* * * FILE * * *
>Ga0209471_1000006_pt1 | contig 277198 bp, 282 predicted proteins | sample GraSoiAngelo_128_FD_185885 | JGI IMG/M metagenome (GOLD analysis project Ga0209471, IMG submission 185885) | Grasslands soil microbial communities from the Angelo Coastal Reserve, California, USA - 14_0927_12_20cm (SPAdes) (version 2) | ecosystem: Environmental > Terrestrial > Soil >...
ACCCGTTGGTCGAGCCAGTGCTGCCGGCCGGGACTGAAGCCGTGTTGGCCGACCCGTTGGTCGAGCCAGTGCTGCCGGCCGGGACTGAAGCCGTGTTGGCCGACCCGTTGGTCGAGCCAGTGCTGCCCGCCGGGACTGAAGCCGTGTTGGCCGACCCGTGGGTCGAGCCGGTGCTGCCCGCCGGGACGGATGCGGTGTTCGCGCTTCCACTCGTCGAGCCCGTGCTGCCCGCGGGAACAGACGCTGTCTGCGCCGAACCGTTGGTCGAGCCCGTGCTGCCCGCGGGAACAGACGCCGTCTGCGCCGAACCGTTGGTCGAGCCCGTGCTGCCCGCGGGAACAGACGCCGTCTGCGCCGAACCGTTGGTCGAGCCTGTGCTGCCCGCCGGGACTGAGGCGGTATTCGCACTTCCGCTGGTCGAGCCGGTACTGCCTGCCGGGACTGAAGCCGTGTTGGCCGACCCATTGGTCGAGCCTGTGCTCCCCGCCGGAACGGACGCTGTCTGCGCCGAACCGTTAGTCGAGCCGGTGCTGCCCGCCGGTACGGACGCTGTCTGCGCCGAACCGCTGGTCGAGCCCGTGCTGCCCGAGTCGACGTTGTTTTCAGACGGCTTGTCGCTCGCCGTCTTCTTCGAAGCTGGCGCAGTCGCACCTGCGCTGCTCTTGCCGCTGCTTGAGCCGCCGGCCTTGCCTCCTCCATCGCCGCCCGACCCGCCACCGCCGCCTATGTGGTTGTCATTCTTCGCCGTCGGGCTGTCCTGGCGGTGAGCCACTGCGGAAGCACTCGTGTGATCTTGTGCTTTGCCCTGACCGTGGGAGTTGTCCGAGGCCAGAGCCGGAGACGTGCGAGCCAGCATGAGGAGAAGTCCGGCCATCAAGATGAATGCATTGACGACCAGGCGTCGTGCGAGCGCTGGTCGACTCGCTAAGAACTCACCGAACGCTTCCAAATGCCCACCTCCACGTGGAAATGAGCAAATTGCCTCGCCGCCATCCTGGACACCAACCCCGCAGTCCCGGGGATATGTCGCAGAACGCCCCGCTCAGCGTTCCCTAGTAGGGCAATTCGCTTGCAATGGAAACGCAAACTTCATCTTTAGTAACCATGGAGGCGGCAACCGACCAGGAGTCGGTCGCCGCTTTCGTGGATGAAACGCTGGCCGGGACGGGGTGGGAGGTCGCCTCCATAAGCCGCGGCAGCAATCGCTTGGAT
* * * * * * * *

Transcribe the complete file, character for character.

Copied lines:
>Ga0209471_1000006_pt1 | contig 277198 bp, 282 predicted proteins | sample GraSoiAngelo_128_FD_185885 | JGI IMG/M metagenome (GOLD analysis project Ga0209471, IMG submission 185885) | Grasslands soil microbial communities from the Angelo Coastal Reserve, California, USA - 14_0927_12_20cm (SPAdes) (version 2) | ecosystem: Environmental > Terrestrial > Soil >...
ACCCGTTGGTCGAGCCAGTGCTGCCGGCCGGGACTGAAGCCGTGTTGGCCGACCCGTTGGTCGAGCCAGTGCTGCCGGCCGGGACTGAAGCCGTGTTGGCCGACCCGTTGGTCGAGCCAGTGCTGCCCGCCGGGACTGAAGCCGTGTTGGCCGACCCGTGGGTCGAGCCGGTGCTGCCCGCCGGGACGGATGCGGTGTTCGCGCTTCCACTCGTCGAGCCCGTGCTGCCCGCGGGAACAGACGCTGTCTGCGCCGAACCGTTGGTCGAGCCCGTGCTGCCCGCGGGAACAGACGCCGTCTGCGCCGAACCGTTGGTCGAGCCCGTGCTGCCCGCGGGAACAGACGCCGTCTGCGCCGAACCGTTGGTCGAGCCTGTGCTGCCCGCCGGGACTGAGGCGGTATTCGCACTTCCGCTGGTCGAGCCGGTACTGCCTGCCGGGACTGAAGCCGTGTTGGCCGACCCATTGGTCGAGCCTGTGCTCCCCGCCGGAACGGACGCTGTCTGCGCCGAACCGTTAGTCGAGCCGGTGCTGCCCGCCGGTACGGACGCTGTCTGCGCCGAACCGCTGGTCGAGCCCGTGCTGCCCGAGTCGACGTTGTTTTCAGACGGCTTGTCGCTCGCCGTCTTCTTCGAAGCTGGCGCAGTCGCACCTGCGCTGCTCTTGCCGCTGCTTGAGCCGCCGGCCTTGCCTCCTCCATCGCCGCCCGACCCGCCACCGCCGCCTATGTGGTTGTCATTCTTCGCCGTCGGGCTGTCCTGGCGGTGAGCCACTGCGGAAGCACTCGTGTGATCTTGTGCTTTGCCCTGACCGTGGGAGTTGTCCGAGGCCAGAGCCGGAGACGTGCGAGCCAGCATGAGGAGAAGTCCGGCCATCAAGATGAATGCATTGACGACCAGGCGTCGTGCGAGCGCTGGTCGACTCGCTAAGAACTCACCGAACGCTTCCAAATGCCCACCTCCACGTGGAAATGAGCAAATTGCCTCGCCGCCATCCTGGACACCAACCCCGCAGTCCCGGGGATATGTCGCAGAACGCCCCGCTCAGCGTTCCCTAGTAGGGCAATTCGCTTGCAATGGAAACGCAAACTTCATCTTTAGTAACCATGGAGGCGGCAACCGACCAGGAGTCGGTCGCCGCTTTCGTGGATGAAACGCTGGCCGGGACGGGGTGGGAGGTCGCCTCCATAAGCCGCGGCAGCAATCGCTTGGAT